Columbine – Aquilegia – Queen of the Rocky Mountain Garden

columbine - blue bird

Columbine, ‘Bluebird’ image courtesy Walter’s Gardens.

Aquilegia or Columbine – Spring-Blooming Cut Flower Favorite

Someone has said that “a flowerless yard in spring is a yard without a soul; but even one living flower in a solitary corner may redeem it.” If you have to choose one solitary flower, a Columbine (Aquilegia) might be a good flower to choose. Columbines grow wild in the Mountain areas of the Rocky Mountains so it has the zone-three native toughness of survivors. The extraordinary look of Columbine’s cup and spur flowers make it a favorite among gardeners. The long spurs also make it a favorite among hummingbirds for the spurs are full of rich nectar and the cups on the flower tops make a great landing pad for pollinators.

cup spur columbine aquilegia
The cup and spur of the columbine flower encourage nectar-drinking garden companions such as hummingbirds and honey bees.

Columbines reach a variety of heights, from the small Alpine Blue to the taller McKana hybrids. Every color possible can be enjoyed with Columbine. Many like the ‘White Dove’ or ‘Ruby Port’  or yellow Chrysanta, flowers are solid colors but most Aquilegia bloom in bi-colors.

bi-color perennial columbine
The unique shape and bi-color blossoms of columbines make them a must in the perennial garden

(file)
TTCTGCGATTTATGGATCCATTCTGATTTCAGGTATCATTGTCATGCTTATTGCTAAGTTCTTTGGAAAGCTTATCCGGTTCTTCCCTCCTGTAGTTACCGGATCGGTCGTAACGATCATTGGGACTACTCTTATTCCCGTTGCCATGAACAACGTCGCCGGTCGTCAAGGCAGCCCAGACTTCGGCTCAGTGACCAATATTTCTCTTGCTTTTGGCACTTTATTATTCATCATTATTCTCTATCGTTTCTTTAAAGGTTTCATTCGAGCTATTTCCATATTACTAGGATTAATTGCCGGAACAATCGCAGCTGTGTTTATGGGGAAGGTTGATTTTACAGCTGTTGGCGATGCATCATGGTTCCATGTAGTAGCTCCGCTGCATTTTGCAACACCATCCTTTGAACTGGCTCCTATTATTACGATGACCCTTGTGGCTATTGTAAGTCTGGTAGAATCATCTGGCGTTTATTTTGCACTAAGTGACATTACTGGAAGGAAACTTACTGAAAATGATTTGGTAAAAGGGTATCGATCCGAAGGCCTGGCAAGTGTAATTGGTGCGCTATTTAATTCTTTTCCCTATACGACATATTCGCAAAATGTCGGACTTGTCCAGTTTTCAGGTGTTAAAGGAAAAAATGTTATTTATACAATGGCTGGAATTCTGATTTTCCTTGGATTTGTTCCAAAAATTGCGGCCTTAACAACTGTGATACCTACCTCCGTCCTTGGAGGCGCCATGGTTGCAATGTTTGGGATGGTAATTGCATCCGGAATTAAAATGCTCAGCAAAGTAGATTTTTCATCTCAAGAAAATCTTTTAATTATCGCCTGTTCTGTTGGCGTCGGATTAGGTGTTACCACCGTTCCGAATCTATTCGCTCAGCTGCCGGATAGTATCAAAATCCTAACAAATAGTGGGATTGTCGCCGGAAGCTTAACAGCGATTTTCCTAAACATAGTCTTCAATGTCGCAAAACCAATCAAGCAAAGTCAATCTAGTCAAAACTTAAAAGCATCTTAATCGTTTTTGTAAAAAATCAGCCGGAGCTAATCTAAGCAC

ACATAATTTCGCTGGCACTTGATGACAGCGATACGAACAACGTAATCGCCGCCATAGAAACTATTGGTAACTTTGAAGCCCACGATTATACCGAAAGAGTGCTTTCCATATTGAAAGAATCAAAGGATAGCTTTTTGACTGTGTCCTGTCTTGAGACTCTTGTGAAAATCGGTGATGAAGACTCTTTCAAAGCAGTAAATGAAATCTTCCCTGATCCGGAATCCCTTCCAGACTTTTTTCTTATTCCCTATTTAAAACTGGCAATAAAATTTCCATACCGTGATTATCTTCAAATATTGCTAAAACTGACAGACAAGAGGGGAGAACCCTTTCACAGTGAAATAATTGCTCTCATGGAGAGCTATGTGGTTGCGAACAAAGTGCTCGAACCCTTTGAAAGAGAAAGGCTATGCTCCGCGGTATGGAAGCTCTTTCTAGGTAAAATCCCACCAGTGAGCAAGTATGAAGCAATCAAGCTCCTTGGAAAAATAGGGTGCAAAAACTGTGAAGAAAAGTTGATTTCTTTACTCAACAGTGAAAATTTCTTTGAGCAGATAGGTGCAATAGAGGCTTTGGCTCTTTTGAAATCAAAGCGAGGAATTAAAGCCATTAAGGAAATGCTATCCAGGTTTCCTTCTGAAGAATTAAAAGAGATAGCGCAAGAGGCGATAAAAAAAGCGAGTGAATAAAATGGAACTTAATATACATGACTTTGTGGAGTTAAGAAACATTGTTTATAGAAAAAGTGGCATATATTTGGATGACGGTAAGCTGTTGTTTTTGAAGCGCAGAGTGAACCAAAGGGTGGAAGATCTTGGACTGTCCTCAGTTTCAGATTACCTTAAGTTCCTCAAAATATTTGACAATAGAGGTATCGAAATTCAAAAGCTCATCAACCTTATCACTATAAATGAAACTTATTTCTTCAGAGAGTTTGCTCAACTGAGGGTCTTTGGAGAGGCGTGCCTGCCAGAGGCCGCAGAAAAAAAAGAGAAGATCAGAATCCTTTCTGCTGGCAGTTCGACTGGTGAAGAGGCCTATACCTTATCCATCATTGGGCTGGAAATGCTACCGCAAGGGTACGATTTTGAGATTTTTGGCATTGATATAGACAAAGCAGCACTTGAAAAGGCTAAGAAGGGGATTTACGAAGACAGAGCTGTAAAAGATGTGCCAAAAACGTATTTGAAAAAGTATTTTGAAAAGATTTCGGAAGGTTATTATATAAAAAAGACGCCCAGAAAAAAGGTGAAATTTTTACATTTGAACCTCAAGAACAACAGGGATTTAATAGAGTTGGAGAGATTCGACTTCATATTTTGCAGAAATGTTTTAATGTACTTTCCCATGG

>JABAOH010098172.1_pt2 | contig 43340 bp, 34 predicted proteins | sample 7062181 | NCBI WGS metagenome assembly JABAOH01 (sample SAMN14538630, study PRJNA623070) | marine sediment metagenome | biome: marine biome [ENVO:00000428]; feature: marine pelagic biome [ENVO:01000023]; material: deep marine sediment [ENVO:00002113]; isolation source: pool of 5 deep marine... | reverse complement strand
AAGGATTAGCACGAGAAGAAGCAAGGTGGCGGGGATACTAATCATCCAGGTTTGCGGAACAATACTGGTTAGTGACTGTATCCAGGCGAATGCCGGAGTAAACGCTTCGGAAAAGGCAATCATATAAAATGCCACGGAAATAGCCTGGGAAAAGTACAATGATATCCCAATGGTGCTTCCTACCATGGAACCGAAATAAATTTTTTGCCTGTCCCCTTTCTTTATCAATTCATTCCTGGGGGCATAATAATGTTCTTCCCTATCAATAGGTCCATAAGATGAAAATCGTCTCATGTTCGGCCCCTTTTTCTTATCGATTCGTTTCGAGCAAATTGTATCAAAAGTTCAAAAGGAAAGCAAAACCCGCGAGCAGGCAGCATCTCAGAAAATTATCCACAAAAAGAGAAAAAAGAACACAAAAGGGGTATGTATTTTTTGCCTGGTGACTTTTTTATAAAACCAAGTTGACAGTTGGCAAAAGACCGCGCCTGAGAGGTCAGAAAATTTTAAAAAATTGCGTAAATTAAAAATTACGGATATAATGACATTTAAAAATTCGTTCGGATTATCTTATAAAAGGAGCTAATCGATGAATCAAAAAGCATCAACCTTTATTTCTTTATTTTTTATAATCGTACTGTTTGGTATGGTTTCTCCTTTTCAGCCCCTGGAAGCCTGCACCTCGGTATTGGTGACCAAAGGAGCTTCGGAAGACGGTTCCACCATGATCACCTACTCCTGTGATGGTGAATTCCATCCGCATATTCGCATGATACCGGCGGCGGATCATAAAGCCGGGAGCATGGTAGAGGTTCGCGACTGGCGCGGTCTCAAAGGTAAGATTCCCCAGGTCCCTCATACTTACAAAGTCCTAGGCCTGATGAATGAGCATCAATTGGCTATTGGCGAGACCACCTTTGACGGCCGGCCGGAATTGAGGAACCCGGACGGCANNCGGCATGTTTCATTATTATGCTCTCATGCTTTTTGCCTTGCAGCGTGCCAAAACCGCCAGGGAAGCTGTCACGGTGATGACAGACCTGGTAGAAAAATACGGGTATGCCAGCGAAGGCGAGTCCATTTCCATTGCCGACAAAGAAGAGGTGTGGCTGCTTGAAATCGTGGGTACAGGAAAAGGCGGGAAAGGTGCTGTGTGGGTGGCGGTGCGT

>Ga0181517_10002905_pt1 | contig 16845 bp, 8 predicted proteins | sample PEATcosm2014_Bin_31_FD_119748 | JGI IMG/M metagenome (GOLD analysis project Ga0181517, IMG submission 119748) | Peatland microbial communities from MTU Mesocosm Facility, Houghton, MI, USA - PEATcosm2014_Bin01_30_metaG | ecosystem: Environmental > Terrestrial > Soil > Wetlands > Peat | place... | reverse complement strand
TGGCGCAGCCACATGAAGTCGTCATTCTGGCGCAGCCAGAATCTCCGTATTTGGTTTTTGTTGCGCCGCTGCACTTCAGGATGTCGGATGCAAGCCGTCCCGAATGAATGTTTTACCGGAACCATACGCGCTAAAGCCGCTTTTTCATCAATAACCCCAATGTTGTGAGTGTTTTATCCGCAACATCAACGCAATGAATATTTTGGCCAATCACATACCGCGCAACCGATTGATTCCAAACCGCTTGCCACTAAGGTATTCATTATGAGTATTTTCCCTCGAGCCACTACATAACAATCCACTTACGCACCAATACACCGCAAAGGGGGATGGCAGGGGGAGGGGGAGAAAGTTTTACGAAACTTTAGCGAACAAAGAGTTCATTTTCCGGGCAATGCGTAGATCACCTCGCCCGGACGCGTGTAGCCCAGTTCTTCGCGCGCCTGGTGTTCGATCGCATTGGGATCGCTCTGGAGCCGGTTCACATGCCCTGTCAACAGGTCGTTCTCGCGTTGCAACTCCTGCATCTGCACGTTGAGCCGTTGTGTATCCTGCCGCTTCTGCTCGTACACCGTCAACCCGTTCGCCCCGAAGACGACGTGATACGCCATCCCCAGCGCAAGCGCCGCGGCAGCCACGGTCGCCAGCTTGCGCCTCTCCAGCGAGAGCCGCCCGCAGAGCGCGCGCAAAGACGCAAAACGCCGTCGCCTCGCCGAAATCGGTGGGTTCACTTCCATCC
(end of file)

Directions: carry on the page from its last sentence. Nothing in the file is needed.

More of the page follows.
In high mountain gardens, Columbine performs better in a partial shade area for they will bloom longer, usually to the fourth-of-July, and their deeply divided foliage stays nicer. They also prefer growing in the coolness of the mountains because they require an eighth month cold period for the plants to be robust and flower. Columbines seeds also require this cold period before they will germinate.

honey bee inside white columbine
White Dove Columbine, photo courtesy Karen Matthews

Seed production by allowing the plant to self-seed is efficient and interesting. Columbine seeds cross pollinate way-too-easily so new starts don’t always resemble their parents but seedlings that naturalize are stronger and hardier plants.

Aquilegia is a short lived perennial due to its excessive seeding. The seed setting is what shortens the plants life and the Mother plant will lose its vibrant colors and appear muddy. To prolong the Mother’s life it is wise to trim it back before the seeds are set. These seeds pods can be saved and hand sprinkled or dried and spread into the fall garden. Here’s a short video to show produced by “Grow Your Own Heirlooms” that shows you how to save Columbine seeds to re-introduce into your garden:

columbine blossoms
Care must be taken to trim back the Mother plants blooms before it sets seed.

Columbines are extremely easy to grow. They like alkaline soils and once they are established become very drought tolerant. They are attractive in every type of garden. They are delightful in rock gardens, edging borders, and shade gardens or anywhere else that a burst of color would be appreciated.

Tall, with lovely foliage, this blue bird columbine is breathtaking in the spring garden. Photo courtesy Walters Gardens

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